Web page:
Oct 17, 2019

Axios Capital

By Felix Salmon
Felix Salmon

Situational awareness:

  • Improbably, there is a Brexit deal on the table! But don't hold your breath waiting for it to be passed by the U.K.'s minority government. Boris Johnson's Conservatives have only 288 seats in the 650-seat parliament, and no other party supports the deal.
  • You might also have seen an article in Vanity Fair implying that traders have been front-running Trump announcements. If you haven’t, you’re lucky: As I explain here, there is no there there.

This Sunday, tune in to HBO to watch a show that puts the corrosive effects of power and money under the microscope. "Succession" had its second-season finale last week, but "Axios on HBO" is here to pick up the slack, at 6pm ET/PT.

In this week's newsletter (1,708 words, < 7-minute read): The children of the rich; Bill Gates and Jeffrey Epstein; podcasting; why we're not at full employment; and much more.

1 big thing: How scions succeed

Illustration: Sarah Grillo/Axios

"My dad was vice president of the United States. There's literally nothing, as a young man or as a full grown adult, that my father in some way hasn't had influence over."
— Hunter Biden, in an interview with ABC News

America is not a meritocracy. Wealth and power are both largely inherited traits, to the point at which there's a name for the seeming inability of the children of the rich to fail: the glass floor. Yet while inheriting wealth is relatively uncontroversial, inheriting power can be problematic.

Driving the news: Hunter Biden, Joe Biden's son, has received much good fortune over the course of his life, first as the son of a Delaware senator and then as the son of the vice president of the United States.

  • Hunter was accepted to Yale Law School, became his father's deputy campaign manager, was offered a plum job with a bank holding company that was one of his father's largest campaign contributors, founded a lobbying company, was appointed by President George W. Bush to the board of Amtrak, and founded an investment firm with another political scion, John Kerry's stepson Christopher Heinz.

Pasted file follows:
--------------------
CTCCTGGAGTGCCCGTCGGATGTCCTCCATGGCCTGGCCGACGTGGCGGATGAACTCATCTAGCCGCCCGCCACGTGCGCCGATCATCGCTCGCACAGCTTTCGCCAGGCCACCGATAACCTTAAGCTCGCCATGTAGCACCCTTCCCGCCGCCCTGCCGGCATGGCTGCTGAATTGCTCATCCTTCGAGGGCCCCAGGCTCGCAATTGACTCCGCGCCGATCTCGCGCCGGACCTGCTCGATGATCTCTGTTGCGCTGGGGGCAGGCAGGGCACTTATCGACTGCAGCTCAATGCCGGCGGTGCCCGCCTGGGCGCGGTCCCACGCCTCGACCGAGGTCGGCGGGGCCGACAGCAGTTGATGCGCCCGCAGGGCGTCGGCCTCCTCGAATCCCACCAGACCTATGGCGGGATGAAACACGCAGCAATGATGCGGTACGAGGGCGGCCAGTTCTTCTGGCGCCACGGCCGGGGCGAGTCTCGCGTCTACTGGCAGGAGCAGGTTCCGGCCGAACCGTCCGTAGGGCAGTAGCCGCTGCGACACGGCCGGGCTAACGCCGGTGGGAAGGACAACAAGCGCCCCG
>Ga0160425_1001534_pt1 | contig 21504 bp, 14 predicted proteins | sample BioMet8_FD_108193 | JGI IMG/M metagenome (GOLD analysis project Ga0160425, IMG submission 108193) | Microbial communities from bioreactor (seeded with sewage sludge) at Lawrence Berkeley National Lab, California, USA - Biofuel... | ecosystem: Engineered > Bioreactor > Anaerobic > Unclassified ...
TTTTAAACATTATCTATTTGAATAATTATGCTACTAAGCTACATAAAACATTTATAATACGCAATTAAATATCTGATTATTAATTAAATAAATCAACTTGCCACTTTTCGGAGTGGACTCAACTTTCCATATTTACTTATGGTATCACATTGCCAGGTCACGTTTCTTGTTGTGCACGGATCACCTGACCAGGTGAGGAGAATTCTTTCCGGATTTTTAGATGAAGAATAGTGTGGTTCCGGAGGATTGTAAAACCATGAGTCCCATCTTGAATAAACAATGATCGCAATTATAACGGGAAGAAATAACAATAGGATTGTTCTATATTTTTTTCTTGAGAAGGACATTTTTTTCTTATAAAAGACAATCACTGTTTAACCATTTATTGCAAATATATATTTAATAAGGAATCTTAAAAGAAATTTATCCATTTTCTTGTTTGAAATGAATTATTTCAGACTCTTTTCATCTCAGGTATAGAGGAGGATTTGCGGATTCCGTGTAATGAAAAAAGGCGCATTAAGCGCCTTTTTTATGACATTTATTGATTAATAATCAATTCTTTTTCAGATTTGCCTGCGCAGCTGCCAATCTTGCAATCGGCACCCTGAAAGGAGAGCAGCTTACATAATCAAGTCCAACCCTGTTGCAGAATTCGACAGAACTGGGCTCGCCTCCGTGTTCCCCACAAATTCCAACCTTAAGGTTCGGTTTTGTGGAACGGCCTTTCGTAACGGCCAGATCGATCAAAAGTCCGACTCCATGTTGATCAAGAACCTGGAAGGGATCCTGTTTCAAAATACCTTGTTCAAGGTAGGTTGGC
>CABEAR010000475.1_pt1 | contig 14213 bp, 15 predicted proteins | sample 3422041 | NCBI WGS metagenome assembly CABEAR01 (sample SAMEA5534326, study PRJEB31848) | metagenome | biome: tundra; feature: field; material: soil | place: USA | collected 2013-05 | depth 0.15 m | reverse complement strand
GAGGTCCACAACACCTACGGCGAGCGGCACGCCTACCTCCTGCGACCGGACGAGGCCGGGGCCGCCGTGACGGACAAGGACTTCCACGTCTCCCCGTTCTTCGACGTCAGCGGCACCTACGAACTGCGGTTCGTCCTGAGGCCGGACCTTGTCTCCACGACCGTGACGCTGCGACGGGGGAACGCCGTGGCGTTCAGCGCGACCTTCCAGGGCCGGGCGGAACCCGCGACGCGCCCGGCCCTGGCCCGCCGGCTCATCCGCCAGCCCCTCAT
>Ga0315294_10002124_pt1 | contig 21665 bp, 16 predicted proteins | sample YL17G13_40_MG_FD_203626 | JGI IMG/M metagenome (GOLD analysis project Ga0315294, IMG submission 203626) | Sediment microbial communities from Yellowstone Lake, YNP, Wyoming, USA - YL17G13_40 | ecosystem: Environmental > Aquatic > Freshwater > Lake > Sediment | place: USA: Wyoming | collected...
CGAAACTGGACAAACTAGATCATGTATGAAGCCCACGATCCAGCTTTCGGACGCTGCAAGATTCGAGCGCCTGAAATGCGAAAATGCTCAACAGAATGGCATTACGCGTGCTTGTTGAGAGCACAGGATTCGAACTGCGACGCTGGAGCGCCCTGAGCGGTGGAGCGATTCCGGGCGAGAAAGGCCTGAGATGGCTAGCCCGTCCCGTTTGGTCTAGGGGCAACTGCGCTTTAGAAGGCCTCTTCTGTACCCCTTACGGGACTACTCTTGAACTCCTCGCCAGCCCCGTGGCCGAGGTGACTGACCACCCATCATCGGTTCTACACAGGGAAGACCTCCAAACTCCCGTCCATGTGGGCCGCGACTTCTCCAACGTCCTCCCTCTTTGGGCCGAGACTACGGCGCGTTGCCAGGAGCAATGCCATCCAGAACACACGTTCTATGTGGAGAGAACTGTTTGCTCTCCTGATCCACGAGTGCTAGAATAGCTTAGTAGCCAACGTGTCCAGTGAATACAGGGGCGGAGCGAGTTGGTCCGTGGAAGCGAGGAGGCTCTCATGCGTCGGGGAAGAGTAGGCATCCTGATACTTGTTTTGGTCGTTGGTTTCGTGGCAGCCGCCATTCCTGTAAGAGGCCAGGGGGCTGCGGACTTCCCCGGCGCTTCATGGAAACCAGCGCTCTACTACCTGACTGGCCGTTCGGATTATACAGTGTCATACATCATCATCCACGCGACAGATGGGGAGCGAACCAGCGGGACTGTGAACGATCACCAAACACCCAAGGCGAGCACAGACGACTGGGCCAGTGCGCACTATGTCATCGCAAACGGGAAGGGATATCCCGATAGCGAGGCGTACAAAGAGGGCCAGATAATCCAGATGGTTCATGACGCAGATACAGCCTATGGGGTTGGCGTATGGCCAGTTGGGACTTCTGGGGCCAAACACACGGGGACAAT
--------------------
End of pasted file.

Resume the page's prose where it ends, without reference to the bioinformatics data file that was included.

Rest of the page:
• He joined the board of Burisma Holdings, a Ukrainian natural gas producer, in 2014. According to the NYT, his board seat "allowed Burisma to create the perception that it was backed by powerful Americans at a time when Ukraine was especially dependent on aid and strategic backing from the United States."

None of this is criminal, although when U.S. companies hire Chinese princelings, that can violate the Foreign Corrupt Practices Act. In 2016, for instance, JPMorgan paid a fine of $264 million for giving investment-banking jobs to the children of high-ranking Chinese officials. (Deutsche Bank seems to have done something very similar.)

Politicians' children have a tendency to receive amazing jobs — up to and including senior White House positions, in the case of Ivanka Trump and her husband.

  • John McCain's daughter Meghan c0-hosts "The View" on ABC and she also appears on ABC News. Her co-host Abby Huntsman, the daughter of former Utah Governor Jon Huntsman, previously worked for NBC News; both of them have also worked for Fox. Bill and Hillary Clinton's daughter, Chelsea, also worked for NBC News.

The bottom line: If you're the child of a prominent politician, your connections are going to be valuable in many different industries. That's going to help your career whether you like it or not. It's also going to leave you open to accusations of nepotism and free-riding.

  • When should scions say no to lucrative opportunities? The emerging consensus seems to be that work for domestic companies is generally accepted, while work for foreign companies is more problematic. But these norms are constantly evolving.
2. Jeffrey Epstein's richest friend
Jes Staley, Larry Summers and Bill Gates pose with Jeffrey Epstein (center) in 2011. Photo obtained by the New York Times.